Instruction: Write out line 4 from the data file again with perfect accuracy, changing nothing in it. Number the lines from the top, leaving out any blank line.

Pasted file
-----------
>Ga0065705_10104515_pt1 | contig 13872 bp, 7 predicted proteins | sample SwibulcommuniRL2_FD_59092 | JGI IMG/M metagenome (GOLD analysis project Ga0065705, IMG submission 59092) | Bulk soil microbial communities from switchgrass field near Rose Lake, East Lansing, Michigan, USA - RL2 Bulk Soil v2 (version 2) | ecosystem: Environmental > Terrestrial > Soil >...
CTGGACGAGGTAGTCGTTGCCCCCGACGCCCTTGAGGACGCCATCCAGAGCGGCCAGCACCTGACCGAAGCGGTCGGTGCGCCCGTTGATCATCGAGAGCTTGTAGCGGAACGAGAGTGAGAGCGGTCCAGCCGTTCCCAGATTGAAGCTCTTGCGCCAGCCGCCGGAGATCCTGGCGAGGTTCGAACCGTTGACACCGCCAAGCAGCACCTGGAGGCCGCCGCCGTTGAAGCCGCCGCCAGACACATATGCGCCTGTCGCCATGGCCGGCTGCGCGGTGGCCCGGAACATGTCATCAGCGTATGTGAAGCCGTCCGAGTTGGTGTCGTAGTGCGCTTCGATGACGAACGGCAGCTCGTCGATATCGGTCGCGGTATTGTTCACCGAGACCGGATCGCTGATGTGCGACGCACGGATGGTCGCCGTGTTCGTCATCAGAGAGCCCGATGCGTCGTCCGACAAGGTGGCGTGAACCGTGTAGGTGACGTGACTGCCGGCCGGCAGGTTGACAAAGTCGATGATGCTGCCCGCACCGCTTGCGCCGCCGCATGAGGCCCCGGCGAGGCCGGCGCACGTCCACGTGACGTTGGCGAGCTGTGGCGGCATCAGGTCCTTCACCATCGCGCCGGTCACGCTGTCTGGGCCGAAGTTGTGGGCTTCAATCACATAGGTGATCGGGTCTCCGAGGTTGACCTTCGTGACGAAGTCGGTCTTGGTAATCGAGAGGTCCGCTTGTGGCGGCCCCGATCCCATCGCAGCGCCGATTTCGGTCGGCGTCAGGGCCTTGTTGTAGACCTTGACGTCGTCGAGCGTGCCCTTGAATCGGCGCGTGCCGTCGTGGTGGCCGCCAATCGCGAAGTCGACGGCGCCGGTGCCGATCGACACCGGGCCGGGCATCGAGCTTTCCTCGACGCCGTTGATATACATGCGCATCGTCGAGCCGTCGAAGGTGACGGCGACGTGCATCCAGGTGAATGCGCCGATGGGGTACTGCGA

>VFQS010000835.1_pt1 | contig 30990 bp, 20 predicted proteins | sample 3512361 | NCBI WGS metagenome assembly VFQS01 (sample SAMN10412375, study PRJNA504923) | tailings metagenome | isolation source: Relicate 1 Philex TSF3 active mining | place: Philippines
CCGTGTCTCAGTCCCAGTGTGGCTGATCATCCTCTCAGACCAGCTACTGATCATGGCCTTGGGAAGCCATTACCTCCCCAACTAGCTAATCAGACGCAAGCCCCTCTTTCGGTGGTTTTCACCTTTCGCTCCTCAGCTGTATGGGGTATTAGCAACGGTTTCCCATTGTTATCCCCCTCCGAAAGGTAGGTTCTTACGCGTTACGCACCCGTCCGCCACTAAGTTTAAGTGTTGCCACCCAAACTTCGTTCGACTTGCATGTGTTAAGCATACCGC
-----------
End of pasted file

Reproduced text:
CCGTGTCTCAGTCCCAGTGTGGCTGATCATCCTCTCAGACCAGCTACTGATCATGGCCTTGGGAAGCCATTACCTCCCCAACTAGCTAATCAGACGCAAGCCCCTCTTTCGGTGGTTTTCACCTTTCGCTCCTCAGCTGTATGGGGTATTAGCAACGGTTTCCCATTGTTATCCCCCTCCGAAAGGTAGGTTCTTACGCGTTACGCACCCGTCCGCCACTAAGTTTAAGTGTTGCCACCCAAACTTCGTTCGACTTGCATGTGTTAAGCATACCGC